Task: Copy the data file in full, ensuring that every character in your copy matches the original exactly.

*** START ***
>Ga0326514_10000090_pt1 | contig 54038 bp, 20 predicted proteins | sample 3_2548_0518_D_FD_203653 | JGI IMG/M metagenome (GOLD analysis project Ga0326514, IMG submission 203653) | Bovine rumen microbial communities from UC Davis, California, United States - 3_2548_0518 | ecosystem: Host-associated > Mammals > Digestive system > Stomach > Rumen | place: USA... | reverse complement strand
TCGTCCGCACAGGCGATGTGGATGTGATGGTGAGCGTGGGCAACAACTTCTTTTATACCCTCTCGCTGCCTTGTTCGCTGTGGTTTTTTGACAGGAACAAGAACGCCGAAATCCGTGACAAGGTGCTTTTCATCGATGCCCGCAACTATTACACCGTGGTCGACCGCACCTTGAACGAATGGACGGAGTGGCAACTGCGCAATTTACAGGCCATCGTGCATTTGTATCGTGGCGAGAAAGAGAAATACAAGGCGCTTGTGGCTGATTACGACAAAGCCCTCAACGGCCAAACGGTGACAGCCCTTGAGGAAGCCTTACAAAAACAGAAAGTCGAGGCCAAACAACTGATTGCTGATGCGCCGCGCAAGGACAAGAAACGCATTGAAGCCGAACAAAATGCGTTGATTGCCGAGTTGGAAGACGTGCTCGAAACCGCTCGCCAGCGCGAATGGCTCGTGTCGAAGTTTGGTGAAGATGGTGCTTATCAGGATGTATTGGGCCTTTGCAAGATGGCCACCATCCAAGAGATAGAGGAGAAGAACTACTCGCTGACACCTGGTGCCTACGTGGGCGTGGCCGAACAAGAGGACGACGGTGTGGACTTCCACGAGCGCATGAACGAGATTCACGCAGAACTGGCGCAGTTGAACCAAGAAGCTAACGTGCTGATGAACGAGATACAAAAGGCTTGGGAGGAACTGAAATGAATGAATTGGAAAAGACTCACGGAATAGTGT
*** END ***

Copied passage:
>Ga0326514_10000090_pt1 | contig 54038 bp, 20 predicted proteins | sample 3_2548_0518_D_FD_203653 | JGI IMG/M metagenome (GOLD analysis project Ga0326514, IMG submission 203653) | Bovine rumen microbial communities from UC Davis, California, United States - 3_2548_0518 | ecosystem: Host-associated > Mammals > Digestive system > Stomach > Rumen | place: USA... | reverse complement strand
TCGTCCGCACAGGCGATGTGGATGTGATGGTGAGCGTGGGCAACAACTTCTTTTATACCCTCTCGCTGCCTTGTTCGCTGTGGTTTTTTGACAGGAACAAGAACGCCGAAATCCGTGACAAGGTGCTTTTCATCGATGCCCGCAACTATTACACCGTGGTCGACCGCACCTTGAACGAATGGACGGAGTGGCAACTGCGCAATTTACAGGCCATCGTGCATTTGTATCGTGGCGAGAAAGAGAAATACAAGGCGCTTGTGGCTGATTACGACAAAGCCCTCAACGGCCAAACGGTGACAGCCCTTGAGGAAGCCTTACAAAAACAGAAAGTCGAGGCCAAACAACTGATTGCTGATGCGCCGCGCAAGGACAAGAAACGCATTGAAGCCGAACAAAATGCGTTGATTGCCGAGTTGGAAGACGTGCTCGAAACCGCTCGCCAGCGCGAATGGCTCGTGTCGAAGTTTGGTGAAGATGGTGCTTATCAGGATGTATTGGGCCTTTGCAAGATGGCCACCATCCAAGAGATAGAGGAGAAGAACTACTCGCTGACACCTGGTGCCTACGTGGGCGTGGCCGAACAAGAGGACGACGGTGTGGACTTCCACGAGCGCATGAACGAGATTCACGCAGAACTGGCGCAGTTGAACCAAGAAGCTAACGTGCTGATGAACGAGATACAAAAGGCTTGGGAGGAACTGAAATGAATGAATTGGAAAAGACTCACGGAATAGTGT